code 40 / code 55 / maerklin track
- Hello Z-heads,
excuse my ignorance, but what exactly is the difference of code 40 track to
code 55 track, and what is different to normal marklin track?
Which one is better to run micro-trains cars?
What pieces of track are available in code 40 ?
Where can I get the code 40 track from?
Thanks! Best wishes, Daniel
- d.baechtold@... wrote:
>The word code in reference to model RR track is the measurement of the
> Hello Z-heads,
> excuse my ignorance, but what exactly is the difference of code 40 track to
> code 55 track, and what is different to normal marklin track?
height of the rail. I don't know about European practice, but here in
NA the most common rail used for HO scale trains was code 100 which has
a rail height of 0.10 inches or 2.5 mm.
This rail height would represent a scale rail that was used only in the
most highly trafficked rail in the US. I think it was used only by the
Pennsylvania RR and in only a few locations.
Since this code 100 rail was so oversized someone (Kemtron?) produced
code 70 rail which is 1.7 mm high. This rail would cause no problems
with NA HO equipment but the European wheels with their deep flanges
would bump along hitting the spike heads. The most popular ready to run
HO locomotives were the ones imported from Rivarossi and they all had
the European flanges.
Someone then made the code 40 rail for narrow gauge models. This rail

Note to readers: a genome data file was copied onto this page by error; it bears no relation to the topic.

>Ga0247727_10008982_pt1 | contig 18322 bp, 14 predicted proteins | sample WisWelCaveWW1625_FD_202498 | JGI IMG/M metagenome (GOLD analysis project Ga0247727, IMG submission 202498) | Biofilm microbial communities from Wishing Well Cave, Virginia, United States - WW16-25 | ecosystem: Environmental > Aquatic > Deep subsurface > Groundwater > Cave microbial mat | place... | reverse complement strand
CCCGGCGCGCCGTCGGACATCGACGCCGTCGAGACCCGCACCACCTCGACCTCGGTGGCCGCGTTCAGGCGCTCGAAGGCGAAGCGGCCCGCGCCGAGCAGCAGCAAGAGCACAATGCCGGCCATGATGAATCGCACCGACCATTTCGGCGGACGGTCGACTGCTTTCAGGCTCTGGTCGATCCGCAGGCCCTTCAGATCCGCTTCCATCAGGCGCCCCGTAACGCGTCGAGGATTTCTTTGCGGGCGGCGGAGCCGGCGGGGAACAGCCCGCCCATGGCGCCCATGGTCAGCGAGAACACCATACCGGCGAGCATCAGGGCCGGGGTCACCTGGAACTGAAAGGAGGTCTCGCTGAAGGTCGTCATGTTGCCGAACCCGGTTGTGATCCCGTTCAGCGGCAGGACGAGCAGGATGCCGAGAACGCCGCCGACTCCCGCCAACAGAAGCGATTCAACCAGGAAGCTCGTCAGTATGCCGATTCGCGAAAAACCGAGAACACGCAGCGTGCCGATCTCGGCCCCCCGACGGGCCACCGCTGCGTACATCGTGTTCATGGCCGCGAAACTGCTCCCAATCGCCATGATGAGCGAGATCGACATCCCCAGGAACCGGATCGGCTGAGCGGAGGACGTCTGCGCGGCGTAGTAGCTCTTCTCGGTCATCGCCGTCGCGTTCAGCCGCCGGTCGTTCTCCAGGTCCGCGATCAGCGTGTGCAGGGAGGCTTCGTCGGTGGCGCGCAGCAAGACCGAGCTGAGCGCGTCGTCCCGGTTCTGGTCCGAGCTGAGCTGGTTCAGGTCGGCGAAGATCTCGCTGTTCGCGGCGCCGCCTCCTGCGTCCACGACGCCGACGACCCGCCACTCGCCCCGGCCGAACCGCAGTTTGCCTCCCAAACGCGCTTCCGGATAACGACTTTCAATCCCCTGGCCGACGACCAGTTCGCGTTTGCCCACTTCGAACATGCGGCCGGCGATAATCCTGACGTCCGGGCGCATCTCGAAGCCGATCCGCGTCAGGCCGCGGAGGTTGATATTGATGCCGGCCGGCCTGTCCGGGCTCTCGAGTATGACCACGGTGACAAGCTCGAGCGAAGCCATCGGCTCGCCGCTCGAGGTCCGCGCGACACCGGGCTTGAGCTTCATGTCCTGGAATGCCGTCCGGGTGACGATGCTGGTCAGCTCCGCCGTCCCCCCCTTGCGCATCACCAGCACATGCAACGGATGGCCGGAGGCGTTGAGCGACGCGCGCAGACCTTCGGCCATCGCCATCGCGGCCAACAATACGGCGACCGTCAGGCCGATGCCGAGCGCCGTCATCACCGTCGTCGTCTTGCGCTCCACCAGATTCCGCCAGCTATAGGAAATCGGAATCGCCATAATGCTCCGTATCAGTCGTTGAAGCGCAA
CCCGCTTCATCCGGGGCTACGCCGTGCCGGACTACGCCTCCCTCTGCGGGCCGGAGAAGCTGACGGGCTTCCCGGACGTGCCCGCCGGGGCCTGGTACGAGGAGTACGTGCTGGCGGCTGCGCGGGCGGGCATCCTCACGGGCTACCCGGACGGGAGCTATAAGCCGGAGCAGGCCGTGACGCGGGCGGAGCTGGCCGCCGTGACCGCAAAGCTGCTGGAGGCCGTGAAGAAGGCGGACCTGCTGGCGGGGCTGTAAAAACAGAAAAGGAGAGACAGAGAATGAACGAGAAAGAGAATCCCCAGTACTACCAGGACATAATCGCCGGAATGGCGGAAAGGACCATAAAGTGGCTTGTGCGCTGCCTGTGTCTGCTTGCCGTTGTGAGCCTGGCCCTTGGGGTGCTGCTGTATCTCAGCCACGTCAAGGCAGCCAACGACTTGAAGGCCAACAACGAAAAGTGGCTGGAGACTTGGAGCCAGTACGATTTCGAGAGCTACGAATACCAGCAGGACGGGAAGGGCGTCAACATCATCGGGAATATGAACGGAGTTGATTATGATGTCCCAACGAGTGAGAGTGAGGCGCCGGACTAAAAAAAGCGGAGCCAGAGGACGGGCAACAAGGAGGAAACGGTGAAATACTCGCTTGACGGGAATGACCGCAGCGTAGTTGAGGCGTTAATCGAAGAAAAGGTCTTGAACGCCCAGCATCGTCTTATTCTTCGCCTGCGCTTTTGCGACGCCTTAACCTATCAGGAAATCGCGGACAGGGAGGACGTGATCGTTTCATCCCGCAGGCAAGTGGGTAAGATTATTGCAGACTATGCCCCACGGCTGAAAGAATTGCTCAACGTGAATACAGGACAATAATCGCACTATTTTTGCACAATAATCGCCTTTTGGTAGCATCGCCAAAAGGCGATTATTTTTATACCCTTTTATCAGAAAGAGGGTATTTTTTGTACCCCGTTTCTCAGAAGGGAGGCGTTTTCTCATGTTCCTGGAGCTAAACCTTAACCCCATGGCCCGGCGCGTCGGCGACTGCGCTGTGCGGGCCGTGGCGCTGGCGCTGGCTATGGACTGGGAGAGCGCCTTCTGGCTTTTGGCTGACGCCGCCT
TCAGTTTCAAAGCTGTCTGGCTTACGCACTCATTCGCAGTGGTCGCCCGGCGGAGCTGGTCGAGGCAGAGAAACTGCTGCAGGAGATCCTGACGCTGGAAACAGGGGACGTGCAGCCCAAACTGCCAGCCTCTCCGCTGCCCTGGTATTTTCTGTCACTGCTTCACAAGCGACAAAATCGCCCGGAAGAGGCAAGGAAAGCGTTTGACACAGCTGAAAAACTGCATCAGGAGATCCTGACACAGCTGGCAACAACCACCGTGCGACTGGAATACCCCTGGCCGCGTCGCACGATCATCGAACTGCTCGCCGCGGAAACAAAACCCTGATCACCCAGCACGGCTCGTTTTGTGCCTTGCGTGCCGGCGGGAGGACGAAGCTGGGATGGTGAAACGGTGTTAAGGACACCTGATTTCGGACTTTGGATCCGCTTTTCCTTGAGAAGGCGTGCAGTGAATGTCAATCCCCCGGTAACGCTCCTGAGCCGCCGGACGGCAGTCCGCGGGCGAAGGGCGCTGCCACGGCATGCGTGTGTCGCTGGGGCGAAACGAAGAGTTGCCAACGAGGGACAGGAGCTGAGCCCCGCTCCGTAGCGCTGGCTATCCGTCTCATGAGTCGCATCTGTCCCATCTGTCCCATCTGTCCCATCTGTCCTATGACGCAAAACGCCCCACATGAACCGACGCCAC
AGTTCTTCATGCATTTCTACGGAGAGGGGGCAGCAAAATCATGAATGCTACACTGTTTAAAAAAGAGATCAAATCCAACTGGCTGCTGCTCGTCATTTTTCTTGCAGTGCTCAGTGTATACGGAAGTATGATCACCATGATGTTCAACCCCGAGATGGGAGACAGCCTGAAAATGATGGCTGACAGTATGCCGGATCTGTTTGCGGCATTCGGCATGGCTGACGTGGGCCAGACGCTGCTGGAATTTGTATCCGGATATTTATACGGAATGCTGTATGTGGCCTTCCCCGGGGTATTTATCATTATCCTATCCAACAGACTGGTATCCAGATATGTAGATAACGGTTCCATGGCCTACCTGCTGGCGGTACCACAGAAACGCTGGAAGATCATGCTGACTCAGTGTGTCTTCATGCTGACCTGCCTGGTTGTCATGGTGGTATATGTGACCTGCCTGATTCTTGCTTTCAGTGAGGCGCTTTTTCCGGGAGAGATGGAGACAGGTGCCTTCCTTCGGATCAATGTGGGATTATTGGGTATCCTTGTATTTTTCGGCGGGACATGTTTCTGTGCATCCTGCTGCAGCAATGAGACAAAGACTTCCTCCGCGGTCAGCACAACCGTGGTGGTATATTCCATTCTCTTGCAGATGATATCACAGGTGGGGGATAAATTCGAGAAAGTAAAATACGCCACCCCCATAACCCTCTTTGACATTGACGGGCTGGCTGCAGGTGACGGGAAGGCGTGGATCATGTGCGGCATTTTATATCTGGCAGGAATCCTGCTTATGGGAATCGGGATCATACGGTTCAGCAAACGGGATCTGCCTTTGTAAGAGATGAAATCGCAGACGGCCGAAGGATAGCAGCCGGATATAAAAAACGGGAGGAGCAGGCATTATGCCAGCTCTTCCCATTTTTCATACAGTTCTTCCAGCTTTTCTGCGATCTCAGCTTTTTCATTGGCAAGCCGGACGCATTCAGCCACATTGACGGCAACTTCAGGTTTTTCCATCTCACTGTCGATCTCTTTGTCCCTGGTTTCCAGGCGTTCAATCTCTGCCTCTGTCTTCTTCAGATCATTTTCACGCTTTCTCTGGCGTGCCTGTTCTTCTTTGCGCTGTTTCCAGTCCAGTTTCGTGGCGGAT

1 mm high and it had to be glued or soldered to the ties instead of
being spiked because even the NA wheel flanges would strike any spike
heads. Besides that, the code 40 rail is so frail that spiking rails to
ties would cause dips in the rail that could lead to derailing trains.
Marklin and Microtrain rails are code 55 or 1.4 mm high. I've seen code
50 rail mentioned but I have not seen any or maybe my measurement of Z
scale rails is faulty.
>Both are comparable for operation. The differences are cosmetic.
> Which one is better to run micro-trains cars?
Microtrains does not offer sectional tack nor do they offer turnouts or
crossings. Peco also offers Z scale flex tract. The Marklin flex tract
is not so flexible. You must do some surgery on the ties to make them
flex into a smooth curve. Both the Marklin and Peco track are models of
European track with wider spacing of the ties. MicroTrain track is
closer to NA practice.
>Code 40 ready made switches are available from Halwa:
> What pieces of track are available in code 40 ?
I don't know about other track selections.
> Where can I get the code 40 track from?Don't know the answer to that. I bought some from The Whistle Stop in
Pasadena, California. Could not find any other shop that had any.
The real difference between code 40 and 55 or Marklin track is
appearance. Most Z scale hobbyist are just happy that their equipment
is operating smoothly because that is a major accomplishment. Once you
get beyond running trains smoothly and begin to consider how closely
your models replicate the actual thing, you will become aware of how
huge the code 55 rails look in relation to the rest of your equipment.
According to my measurement they represent rail that would be almost 2
Get trains running first. Get to know your equipment and how to make
them operate smoothly. When you find that you have nothing much else to
do with your model railroad, then start worrying about rail size. There
are many things that are not really close to scale simply because of the
laws of physics. If your RR cars were built with scale size side walls
they would collapse as soon as you try to pick one up.
I hope that this answers some of your questions.